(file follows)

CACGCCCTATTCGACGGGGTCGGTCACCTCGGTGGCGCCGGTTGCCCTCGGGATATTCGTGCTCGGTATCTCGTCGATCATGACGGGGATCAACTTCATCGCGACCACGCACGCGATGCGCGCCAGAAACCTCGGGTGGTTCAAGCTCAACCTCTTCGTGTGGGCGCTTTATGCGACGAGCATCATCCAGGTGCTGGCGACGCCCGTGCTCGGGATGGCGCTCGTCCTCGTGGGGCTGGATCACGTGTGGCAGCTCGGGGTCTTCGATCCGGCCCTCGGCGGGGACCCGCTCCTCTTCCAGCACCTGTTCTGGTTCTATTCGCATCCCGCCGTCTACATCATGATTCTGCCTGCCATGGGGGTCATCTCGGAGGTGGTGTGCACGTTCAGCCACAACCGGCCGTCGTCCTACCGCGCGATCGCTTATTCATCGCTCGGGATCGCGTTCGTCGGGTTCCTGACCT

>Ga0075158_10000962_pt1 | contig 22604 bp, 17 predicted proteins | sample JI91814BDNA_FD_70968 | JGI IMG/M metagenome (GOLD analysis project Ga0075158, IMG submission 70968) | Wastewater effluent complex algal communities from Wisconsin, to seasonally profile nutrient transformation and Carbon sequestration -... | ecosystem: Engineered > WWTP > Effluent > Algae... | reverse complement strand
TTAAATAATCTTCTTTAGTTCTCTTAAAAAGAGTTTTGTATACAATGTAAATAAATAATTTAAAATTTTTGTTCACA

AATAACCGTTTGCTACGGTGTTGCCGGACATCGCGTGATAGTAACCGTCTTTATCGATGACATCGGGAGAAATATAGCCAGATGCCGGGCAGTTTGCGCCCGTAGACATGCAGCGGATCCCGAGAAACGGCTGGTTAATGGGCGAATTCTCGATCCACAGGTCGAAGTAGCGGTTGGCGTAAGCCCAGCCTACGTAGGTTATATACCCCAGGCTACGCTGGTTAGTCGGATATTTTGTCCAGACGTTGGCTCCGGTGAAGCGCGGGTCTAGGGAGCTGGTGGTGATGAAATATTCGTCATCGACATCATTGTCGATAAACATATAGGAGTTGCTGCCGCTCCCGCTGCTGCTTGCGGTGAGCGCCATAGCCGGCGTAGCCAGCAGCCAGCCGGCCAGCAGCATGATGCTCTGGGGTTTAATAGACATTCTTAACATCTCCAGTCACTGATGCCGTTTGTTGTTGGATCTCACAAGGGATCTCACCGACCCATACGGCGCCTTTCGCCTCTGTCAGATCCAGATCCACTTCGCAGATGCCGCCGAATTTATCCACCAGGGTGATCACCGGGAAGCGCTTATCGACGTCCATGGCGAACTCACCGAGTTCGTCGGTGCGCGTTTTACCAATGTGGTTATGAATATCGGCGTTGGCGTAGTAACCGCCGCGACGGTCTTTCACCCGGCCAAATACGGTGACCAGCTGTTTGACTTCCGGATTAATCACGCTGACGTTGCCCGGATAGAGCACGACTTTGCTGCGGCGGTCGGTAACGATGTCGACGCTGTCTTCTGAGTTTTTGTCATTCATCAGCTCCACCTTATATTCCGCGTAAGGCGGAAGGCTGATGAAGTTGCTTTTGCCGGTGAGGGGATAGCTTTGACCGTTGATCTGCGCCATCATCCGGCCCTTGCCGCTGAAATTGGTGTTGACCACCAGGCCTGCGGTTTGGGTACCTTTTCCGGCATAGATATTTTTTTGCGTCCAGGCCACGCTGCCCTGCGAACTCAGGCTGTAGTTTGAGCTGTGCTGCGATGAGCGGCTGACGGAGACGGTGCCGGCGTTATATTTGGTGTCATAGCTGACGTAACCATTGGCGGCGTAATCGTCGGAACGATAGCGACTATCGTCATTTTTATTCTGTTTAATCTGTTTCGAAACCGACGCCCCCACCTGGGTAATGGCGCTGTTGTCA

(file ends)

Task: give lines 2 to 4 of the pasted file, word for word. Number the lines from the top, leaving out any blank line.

>Ga0075158_10000962_pt1 | contig 22604 bp, 17 predicted proteins | sample JI91814BDNA_FD_70968 | JGI IMG/M metagenome (GOLD analysis project Ga0075158, IMG submission 70968) | Wastewater effluent complex algal communities from Wisconsin, to seasonally profile nutrient transformation and Carbon sequestration -... | ecosystem: Engineered > WWTP > Effluent > Algae... | reverse complement strand
TTAAATAATCTTCTTTAGTTCTCTTAAAAAGAGTTTTGTATACAATGTAAATAAATAATTTAAAATTTTTGTTCACA

AATAACCGTTTGCTACGGTGTTGCCGGACATCGCGTGATAGTAACCGTCTTTATCGATGACATCGGGAGAAATATAGCCAGATGCCGGGCAGTTTGCGCCCGTAGACATGCAGCGGATCCCGAGAAACGGCTGGTTAATGGGCGAATTCTCGATCCACAGGTCGAAGTAGCGGTTGGCGTAAGCCCAGCCTACGTAGGTTATATACCCCAGGCTACGCTGGTTAGTCGGATATTTTGTCCAGACGTTGGCTCCGGTGAAGCGCGGGTCTAGGGAGCTGGTGGTGATGAAATATTCGTCATCGACATCATTGTCGATAAACATATAGGAGTTGCTGCCGCTCCCGCTGCTGCTTGCGGTGAGCGCCATAGCCGGCGTAGCCAGCAGCCAGCCGGCCAGCAGCATGATGCTCTGGGGTTTAATAGACATTCTTAACATCTCCAGTCACTGATGCCGTTTGTTGTTGGATCTCACAAGGGATCTCACCGACCCATACGGCGCCTTTCGCCTCTGTCAGATCCAGATCCACTTCGCAGATGCCGCCGAATTTATCCACCAGGGTGATCACCGGGAAGCGCTTATCGACGTCCATGGCGAACTCACCGAGTTCGTCGGTGCGCGTTTTACCAATGTGGTTATGAATATCGGCGTTGGCGTAGTAACCGCCGCGACGGTCTTTCACCCGGCCAAATACGGTGACCAGCTGTTTGACTTCCGGATTAATCACGCTGACGTTGCCCGGATAGAGCACGACTTTGCTGCGGCGGTCGGTAACGATGTCGACGCTGTCTTCTGAGTTTTTGTCATTCATCAGCTCCACCTTATATTCCGCGTAAGGCGGAAGGCTGATGAAGTTGCTTTTGCCGGTGAGGGGATAGCTTTGACCGTTGATCTGCGCCATCATCCGGCCCTTGCCGCTGAAATTGGTGTTGACCACCAGGCCTGCGGTTTGGGTACCTTTTCCGGCATAGATATTTTTTTGCGTCCAGGCCACGCTGCCCTGCGAACTCAGGCTGTAGTTTGAGCTGTGCTGCGATGAGCGGCTGACGGAGACGGTGCCGGCGTTATATTTGGTGTCATAGCTGACGTAACCATTGGCGGCGTAATCGTCGGAACGATAGCGACTATCGTCATTTTTATTCTGTTTAATCTGTTTCGAAACCGACGCCCCCACCTGGGTAATGGCGCTGTTGTCA